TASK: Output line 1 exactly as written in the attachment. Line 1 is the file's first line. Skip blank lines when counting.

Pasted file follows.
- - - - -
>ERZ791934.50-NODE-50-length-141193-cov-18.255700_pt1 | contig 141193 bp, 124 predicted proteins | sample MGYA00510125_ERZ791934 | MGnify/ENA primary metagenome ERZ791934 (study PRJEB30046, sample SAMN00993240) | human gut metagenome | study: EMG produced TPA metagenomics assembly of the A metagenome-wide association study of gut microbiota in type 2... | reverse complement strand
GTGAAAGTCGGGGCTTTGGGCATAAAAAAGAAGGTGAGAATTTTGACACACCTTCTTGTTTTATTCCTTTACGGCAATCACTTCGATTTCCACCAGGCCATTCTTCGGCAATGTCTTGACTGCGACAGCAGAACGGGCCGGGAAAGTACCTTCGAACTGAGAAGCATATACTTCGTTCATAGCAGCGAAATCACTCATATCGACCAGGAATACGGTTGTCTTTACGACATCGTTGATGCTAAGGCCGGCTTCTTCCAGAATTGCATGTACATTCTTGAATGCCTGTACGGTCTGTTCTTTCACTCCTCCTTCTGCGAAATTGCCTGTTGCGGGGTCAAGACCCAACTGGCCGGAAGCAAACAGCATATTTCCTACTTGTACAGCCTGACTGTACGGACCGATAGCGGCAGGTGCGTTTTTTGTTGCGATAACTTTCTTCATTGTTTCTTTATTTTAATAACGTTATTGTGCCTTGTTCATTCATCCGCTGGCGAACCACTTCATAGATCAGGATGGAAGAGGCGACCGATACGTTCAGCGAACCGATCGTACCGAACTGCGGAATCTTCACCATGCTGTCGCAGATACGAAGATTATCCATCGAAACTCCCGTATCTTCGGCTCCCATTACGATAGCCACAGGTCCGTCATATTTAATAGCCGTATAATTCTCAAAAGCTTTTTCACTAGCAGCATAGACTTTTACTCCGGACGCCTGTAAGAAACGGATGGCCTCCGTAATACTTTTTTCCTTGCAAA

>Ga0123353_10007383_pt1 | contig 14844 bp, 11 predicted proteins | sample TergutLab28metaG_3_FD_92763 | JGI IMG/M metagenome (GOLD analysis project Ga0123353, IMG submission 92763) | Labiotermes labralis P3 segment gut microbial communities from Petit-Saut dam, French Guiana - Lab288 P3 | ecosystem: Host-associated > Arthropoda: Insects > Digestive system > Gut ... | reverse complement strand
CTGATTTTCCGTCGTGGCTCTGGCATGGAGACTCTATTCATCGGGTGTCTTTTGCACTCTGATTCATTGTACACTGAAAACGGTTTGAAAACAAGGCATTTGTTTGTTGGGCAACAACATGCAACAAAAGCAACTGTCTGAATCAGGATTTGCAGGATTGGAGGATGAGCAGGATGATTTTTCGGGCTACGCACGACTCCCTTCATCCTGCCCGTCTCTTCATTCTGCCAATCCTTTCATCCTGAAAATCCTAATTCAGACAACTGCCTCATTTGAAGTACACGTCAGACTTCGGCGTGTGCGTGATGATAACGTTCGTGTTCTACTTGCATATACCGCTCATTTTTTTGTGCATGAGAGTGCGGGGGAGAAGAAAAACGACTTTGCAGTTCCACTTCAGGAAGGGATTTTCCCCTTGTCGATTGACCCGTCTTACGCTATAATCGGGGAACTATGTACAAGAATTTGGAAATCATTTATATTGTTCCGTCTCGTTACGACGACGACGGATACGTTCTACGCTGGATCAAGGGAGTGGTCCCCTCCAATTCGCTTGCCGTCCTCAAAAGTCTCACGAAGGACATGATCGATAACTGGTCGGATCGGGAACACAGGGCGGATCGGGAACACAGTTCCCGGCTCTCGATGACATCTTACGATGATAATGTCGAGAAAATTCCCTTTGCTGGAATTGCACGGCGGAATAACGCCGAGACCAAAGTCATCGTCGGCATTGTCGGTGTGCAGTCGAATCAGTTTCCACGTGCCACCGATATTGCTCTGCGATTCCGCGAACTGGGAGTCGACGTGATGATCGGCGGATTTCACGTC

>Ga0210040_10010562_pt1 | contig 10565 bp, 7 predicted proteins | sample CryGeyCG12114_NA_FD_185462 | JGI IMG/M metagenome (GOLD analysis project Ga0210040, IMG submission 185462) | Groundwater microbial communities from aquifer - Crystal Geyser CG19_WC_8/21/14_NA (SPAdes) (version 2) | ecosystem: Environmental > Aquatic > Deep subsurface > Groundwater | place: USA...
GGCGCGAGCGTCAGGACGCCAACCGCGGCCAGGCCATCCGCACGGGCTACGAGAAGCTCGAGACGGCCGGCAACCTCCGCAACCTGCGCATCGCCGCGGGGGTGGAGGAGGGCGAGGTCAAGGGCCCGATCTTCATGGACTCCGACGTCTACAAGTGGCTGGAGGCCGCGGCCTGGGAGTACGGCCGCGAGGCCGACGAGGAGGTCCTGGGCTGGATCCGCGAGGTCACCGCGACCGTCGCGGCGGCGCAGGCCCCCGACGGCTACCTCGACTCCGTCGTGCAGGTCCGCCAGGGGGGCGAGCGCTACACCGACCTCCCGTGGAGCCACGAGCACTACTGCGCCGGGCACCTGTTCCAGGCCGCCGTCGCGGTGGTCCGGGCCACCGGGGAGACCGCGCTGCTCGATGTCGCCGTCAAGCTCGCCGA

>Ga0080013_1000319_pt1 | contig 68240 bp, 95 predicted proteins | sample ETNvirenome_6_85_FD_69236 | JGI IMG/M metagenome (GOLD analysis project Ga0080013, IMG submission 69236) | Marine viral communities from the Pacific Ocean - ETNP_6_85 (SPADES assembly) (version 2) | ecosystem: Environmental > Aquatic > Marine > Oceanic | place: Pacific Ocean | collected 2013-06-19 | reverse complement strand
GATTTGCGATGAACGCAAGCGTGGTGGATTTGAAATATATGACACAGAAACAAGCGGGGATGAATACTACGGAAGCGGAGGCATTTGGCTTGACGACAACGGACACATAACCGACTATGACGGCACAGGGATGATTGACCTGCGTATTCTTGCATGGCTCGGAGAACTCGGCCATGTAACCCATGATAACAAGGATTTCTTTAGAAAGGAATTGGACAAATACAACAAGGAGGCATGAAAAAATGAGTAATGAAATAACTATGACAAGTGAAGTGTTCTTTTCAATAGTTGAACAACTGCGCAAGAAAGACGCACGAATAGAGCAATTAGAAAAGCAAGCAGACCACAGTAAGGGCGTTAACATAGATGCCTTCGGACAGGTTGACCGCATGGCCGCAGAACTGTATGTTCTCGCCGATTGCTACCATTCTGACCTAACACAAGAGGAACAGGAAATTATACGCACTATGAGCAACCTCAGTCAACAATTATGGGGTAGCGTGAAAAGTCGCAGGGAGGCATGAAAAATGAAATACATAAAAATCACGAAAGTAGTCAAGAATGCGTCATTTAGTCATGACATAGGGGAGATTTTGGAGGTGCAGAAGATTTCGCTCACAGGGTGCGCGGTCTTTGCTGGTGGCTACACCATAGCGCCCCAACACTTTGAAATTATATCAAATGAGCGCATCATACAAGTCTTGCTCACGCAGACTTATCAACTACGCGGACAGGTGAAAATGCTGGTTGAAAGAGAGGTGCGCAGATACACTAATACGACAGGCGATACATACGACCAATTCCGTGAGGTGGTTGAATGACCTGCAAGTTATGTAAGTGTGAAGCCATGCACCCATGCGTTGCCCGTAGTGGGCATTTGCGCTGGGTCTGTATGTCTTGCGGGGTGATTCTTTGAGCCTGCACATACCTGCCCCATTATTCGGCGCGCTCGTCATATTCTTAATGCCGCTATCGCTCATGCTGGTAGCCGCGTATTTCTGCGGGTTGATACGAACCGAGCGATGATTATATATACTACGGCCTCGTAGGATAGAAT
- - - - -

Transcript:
>ERZ791934.50-NODE-50-length-141193-cov-18.255700_pt1 | contig 141193 bp, 124 predicted proteins | sample MGYA00510125_ERZ791934 | MGnify/ENA primary metagenome ERZ791934 (study PRJEB30046, sample SAMN00993240) | human gut metagenome | study: EMG produced TPA metagenomics assembly of the A metagenome-wide association study of gut microbiota in type 2... | reverse complement strand